And whose fault is that?
The Politicians' Plaything
The Pennsylvania Liquor Code (hereafter referred to as "the Code") is a plaything of various interests in the Pennsylvania legislature. The most recent example of this kind of thinking is the whole Sheetz/Wegmans uproar, in which politicians who are aligned with either the beer distributors or the New Drys say they are contemplating changes to the Code to keep beer out of grocery stores. Now you'll note that nothing has actually happened yet...and you'll also note that the "six-pack bill" is still diddle-fiddling around in committee.
It's been my experience that no changes to the Code are ever simple. I remember that when the Code was changed to allow beer distributors to accept credit cards -- wow! -- I talked to the legislator who introduced the bill. She told me that it was initially one sentence that would be added. By the time everyone was done tacking things on? "Pages," she said.
The legislators appear simultaneously fascinated and terrified by changing the Code. Fascinated, because the State's monopoly power with wine and liquor sales (and yes, "monopoly" power over beer sales, because you cannot sell beer in PA without a state-issued license) gives the legislators such opportunities to reward or punish groups and individuals, or raise oodles of tax revenue (the PLCB, after all, didn't institute or increase the Johnstown Flood Emergency Tax). Terrified, because almost anything you do to booze law is going to piss off some constituency.
Sometimes it's not the Legislature, it's the Governor. For reasons unknown (because I'm pretty sure the reasons stated weren't the most important), Governor Rendell suddenly added a highly-paid CEO to the PLCB's towering structure of managing bureaucrats in late 2006, a post that was filled by an out-of-work legislator, apparently with no interview process. The appointment stunk of patronage, and precipitated the resignation of Jonathan Newman, possibly the PLCB's most popular Chairman ever (words that might otherwise never have been strung together in that order...I mean, the mind boggles). It's unclear why the position was needed, but at $100,000+ a year, we've got it to pay for, you and me, taxpayers. Plaything. Patronage source.
And some of the stuff doesn't even make sense. Take a look at this one, for example, a change that was added to the infamous "case law" section of the malt beverage sales part of the Code in 1996:
(1) To salvage one or more salable cases from one or more damaged cases, cartons or packages of malt or brewed beverages, a distributor or importing distributor may repackage consequent to inadvertent damage and sell a case, carton or package of identical units of malt or brewed beverages.So...what this means is that if a distributor dropped a case of Sly Fox Dunkel Lager and a case of Sly Fox Pikeland Pils, for example, and three cans from each case burst, he would be forbidden by law to combine those two cases and sell a mixed case. He would be forced to send them back to the wholesaler. God help him if he were crazy enough to mix the cases on purpose, because, you know, chaos might result.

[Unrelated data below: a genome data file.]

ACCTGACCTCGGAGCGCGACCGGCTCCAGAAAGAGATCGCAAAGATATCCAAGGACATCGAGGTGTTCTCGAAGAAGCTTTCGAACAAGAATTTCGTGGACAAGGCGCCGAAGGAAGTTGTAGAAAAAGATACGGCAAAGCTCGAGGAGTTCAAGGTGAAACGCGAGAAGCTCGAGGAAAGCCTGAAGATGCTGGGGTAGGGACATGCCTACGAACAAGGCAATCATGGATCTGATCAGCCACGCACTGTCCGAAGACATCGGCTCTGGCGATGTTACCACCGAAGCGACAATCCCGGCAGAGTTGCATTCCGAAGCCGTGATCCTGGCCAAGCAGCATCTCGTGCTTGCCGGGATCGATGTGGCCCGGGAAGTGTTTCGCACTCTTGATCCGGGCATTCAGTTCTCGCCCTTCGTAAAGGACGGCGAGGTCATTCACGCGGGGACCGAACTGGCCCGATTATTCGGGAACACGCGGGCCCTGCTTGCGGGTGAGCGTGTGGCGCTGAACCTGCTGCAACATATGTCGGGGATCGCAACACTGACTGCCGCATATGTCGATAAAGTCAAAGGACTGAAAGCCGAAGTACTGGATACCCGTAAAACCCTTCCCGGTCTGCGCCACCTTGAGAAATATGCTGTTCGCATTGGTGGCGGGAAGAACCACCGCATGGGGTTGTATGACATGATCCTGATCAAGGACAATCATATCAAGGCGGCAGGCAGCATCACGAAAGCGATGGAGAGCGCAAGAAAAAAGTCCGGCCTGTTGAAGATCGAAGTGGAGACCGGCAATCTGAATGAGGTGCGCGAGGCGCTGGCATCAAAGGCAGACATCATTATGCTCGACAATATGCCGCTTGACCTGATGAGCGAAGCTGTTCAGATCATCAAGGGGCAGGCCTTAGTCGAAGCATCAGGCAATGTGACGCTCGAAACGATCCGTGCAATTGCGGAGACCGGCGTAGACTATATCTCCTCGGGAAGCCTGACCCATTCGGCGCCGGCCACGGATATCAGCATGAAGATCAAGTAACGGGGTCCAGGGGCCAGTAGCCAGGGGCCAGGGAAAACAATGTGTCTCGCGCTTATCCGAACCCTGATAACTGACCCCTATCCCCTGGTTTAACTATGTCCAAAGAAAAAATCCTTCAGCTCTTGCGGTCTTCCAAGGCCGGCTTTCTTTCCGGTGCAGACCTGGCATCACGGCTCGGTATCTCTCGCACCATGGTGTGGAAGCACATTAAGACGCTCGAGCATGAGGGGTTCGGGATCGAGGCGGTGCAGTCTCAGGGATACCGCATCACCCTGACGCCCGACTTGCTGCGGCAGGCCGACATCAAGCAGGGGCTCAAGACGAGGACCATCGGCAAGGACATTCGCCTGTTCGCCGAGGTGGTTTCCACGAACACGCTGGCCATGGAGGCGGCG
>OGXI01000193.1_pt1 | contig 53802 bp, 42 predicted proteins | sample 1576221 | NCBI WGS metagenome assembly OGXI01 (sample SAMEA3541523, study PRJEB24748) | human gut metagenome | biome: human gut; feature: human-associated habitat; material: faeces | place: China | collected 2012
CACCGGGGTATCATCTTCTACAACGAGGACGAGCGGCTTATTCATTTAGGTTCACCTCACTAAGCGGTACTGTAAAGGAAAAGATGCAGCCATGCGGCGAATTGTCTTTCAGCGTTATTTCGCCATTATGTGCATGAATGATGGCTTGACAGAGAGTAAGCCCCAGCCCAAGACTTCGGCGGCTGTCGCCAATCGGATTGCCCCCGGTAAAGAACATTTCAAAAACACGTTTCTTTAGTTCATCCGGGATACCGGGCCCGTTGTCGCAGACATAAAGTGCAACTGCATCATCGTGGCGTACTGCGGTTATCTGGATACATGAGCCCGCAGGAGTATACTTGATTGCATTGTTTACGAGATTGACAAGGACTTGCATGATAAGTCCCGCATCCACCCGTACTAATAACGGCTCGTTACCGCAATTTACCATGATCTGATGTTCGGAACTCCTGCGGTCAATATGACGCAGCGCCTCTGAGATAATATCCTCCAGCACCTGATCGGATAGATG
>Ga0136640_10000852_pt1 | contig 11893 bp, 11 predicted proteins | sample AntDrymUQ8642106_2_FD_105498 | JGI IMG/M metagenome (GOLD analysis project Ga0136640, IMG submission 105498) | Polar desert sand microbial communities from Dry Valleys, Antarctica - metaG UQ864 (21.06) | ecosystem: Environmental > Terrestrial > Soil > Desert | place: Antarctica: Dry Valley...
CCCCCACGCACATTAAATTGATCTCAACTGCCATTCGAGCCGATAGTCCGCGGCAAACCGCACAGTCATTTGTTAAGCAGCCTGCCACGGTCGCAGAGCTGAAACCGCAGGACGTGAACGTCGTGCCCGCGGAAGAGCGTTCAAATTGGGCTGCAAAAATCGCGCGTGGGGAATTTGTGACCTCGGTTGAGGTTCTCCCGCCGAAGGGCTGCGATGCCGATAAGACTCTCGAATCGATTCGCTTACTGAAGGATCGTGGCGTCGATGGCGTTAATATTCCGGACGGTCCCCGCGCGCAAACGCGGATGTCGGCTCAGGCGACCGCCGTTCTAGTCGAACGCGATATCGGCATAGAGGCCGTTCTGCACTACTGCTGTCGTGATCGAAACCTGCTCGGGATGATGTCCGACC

(2) Repackaging is permissible only to the extent made necessary by inadvertent damage. Repackaging not consequent to damage is prohibited.
(3) The term "identical units" as used in this subsection means undamaged bottles or cans of identical brand, package and volume.
What drives this kind of meddling, making the requirements of a wholly unloved law even stricter? I don't know, because the legislator who proposed it retired and went into lobbying (for a medical group, so the obvious answer doesn't apply).
What I do know is that the Code has rarely been touched by the legislature with results that made things simpler or better for the consumer...the consumer, of course, better known as the taxpayer, or the voter, or you. The upside of this is that while we are virtually powerless to affect the actions of the bureaucrats at the PLCB, we can do something about the legislators. All that's required is passion. Passion for privatization, passion for simplification, a passion for Pennsylvania's alcohol policy to enter the 21st Century. As it is, we're barely past 1934.
The PLCB should be abolished because the Code would be better off simplified and streamlined, without an entrenched, unneccesary, and expensive bureaucracy to serve as a patronage pit for politicians. Do away with the PLCB: privatize booze sales, put licensing and inspection in the hands of the Dept. of Agriculture, tax collection in the purview of the Dept. of Revenue (they've got some experience with that), put the anti-alcoholism and underage drinking prevention programs under the Dept. of Health, and fully hand over enforcement to the State Police. Give a re-write of the Code over to a commission that includes interested consumers for a change, and charge them with writing a simpler, more understandable Code.
You'll lose the revenue stream from the mark-up in the State Stores (and we could stand to change the Johnstown Flood Emergency Tax to a more reasonable amount (and God knows, a better name)), but you'd make up a lot of it by getting the PLCB payroll and lease payments off the books, and getting more taxes on sales made in PA rather than across the border. Offer early retirement to PLCB employees, bump them up in hiring preference for other state jobs, offer them low/no-interest loans to start their own stores, and, eventually, realize that this was a business that the State should never have been in at all, and that this is not an employment plan.
It would be complicated, and probably messy, but only for a while. More to the point, it would be the right thing to do. There's a feeling of reform in the air in Pennsylvania; why not blow that wind of change through the barroom and liquor store, while we're at it?